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The lame duck looms


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The lame duck looms


As Congress heads home for August, Republicans and conservative activists have a new rallying cry to energize voters: Fear the Lame Duck!

With dark warnings, GOP members of Congress and right-wing media figures are suggesting that the Democratic majority could use a post-election session of Congress to jam through tax increases, cap and trade, immigration reform and legislation making it easier for unions to organize workers.

The campaign began with a John Fund column in the Wall Street Journal, was picked up by the heavily trafficked Internet gateway The Drudge Report early last month and gained steam when columnist Charles Krauthammer sounded the alarm not long after.

Now the GOP is rallying around the perceived threat of a lame-duck session.

“As long as Washington Democrats in the Senate and the White House continue to float the possibility of enacting portions of their job-killing agenda — like a national energy tax, ‘card check’ or other tax hikes — in a ‘sour grapes’ lame-duck session, House Republicans will continue to press the speaker and every House Democrat to rule it out,” said Michael Steel, spokesman for House Minority Leader John Boehner. “The will of the American people should be respected.”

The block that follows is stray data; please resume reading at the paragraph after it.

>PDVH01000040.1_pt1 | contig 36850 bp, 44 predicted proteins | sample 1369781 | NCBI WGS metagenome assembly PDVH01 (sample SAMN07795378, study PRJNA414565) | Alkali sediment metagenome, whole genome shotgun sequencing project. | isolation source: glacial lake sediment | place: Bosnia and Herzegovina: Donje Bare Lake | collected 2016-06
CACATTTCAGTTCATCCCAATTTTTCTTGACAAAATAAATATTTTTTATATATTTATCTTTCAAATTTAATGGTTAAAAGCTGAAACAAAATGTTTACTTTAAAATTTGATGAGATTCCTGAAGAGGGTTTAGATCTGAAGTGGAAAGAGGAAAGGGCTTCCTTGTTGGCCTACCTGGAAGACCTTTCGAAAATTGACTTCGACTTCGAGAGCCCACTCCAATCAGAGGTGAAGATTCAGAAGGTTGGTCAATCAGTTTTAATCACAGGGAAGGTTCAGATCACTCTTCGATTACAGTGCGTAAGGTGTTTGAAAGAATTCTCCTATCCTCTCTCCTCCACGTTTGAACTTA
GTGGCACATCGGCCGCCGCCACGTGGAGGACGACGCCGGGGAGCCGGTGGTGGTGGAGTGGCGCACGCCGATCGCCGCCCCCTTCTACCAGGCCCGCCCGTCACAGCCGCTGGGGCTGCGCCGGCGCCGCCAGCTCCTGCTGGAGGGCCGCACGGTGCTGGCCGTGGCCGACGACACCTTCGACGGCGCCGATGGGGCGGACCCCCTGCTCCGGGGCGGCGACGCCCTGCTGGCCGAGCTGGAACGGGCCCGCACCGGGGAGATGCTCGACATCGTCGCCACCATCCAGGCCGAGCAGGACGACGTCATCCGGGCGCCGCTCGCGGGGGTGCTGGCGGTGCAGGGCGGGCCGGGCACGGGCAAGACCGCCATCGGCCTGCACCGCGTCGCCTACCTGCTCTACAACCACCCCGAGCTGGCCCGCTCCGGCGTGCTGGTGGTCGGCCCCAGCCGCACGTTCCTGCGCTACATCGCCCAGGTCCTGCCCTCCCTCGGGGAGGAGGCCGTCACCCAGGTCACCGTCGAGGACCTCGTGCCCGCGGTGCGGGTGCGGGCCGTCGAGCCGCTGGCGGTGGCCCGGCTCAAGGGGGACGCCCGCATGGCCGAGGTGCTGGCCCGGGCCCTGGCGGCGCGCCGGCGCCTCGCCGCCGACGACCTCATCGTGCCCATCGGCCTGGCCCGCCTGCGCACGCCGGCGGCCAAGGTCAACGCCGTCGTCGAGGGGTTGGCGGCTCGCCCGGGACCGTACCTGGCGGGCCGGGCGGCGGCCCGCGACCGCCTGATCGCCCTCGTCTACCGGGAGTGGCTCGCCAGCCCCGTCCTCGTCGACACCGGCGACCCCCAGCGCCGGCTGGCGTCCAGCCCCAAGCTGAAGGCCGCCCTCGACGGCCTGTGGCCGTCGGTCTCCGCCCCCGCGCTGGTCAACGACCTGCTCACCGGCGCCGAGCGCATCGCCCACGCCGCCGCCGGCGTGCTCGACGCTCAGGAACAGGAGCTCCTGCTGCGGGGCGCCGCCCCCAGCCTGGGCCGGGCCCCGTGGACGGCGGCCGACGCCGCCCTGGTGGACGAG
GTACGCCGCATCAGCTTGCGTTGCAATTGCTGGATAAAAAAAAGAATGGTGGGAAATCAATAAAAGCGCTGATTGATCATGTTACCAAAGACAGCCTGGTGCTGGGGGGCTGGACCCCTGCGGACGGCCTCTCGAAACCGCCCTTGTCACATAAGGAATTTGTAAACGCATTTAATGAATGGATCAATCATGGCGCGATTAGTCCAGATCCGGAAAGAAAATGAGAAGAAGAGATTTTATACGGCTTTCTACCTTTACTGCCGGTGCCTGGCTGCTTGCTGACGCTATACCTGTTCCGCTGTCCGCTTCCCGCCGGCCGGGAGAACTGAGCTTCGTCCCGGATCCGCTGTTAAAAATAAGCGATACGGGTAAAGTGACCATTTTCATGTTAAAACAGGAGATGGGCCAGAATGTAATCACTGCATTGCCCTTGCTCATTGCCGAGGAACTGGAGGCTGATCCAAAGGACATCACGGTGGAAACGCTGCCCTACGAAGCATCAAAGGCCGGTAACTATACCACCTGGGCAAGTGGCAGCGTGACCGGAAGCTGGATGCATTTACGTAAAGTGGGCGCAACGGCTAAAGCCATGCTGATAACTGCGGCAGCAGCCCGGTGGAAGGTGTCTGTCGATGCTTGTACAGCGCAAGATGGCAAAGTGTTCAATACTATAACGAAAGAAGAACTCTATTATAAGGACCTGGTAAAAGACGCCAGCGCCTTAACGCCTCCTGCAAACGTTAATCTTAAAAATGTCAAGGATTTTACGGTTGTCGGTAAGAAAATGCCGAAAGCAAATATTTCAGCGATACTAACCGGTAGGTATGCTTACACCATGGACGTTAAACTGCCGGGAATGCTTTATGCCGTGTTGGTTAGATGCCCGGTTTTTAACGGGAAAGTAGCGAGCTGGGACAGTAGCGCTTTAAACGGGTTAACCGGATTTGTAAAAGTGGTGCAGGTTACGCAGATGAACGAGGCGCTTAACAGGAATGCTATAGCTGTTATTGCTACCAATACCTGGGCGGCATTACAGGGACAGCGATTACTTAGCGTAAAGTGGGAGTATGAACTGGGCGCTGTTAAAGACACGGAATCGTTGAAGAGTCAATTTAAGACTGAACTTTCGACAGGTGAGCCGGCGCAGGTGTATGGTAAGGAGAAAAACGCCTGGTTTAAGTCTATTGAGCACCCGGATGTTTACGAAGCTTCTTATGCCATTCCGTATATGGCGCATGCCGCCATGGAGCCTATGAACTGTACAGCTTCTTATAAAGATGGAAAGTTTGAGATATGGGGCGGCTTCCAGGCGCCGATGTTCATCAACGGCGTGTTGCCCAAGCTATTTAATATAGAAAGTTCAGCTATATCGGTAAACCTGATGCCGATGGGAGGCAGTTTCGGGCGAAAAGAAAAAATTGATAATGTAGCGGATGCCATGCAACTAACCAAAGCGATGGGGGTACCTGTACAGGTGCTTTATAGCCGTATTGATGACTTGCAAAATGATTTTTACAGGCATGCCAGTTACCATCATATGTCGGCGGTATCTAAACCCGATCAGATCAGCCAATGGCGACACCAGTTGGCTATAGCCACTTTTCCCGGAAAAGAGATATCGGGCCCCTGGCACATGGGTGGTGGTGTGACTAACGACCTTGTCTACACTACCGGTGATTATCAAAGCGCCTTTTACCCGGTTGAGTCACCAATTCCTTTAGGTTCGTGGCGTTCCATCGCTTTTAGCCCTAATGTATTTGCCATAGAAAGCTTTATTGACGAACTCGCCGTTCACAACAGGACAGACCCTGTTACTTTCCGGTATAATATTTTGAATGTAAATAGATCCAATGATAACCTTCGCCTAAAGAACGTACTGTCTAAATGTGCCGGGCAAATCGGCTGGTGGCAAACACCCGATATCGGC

The logic behind the lame-duck concerns is straightforward enough: that soon-to-retire and recently defeated members of both parties would be politically liberated to vote for such controversial measures because they don’t have to worry about facing voters again.

But stoking worries about that scenario also serves a strategic purpose: It motivates conservatives by reinforcing fears about the ambitions of an allegedly reckless and nefarious Democratic Congress — providing yet another reason for the grass roots to engage in the campaign — and could generate enough controversy to pre-empt Democrats from considering a lame-duck session between Election Day and the swearing in of the new Congress.

The political reality, however, is that even in a lame-duck session, Democrats would be hard-pressed to come up with a 60-vote majority in the Senate on the sort of hot-button bills now being used to galvanize conservative constituencies.

While some senators headed for the exits may be more inclined to support a lightning-rod issue such as cap and trade, there are still a host of moderate Democrats who will be on the ballot in 2012 and aren’t going to have any more appetite to take a difficult vote on such legislation in December than they were during the regular session.snip
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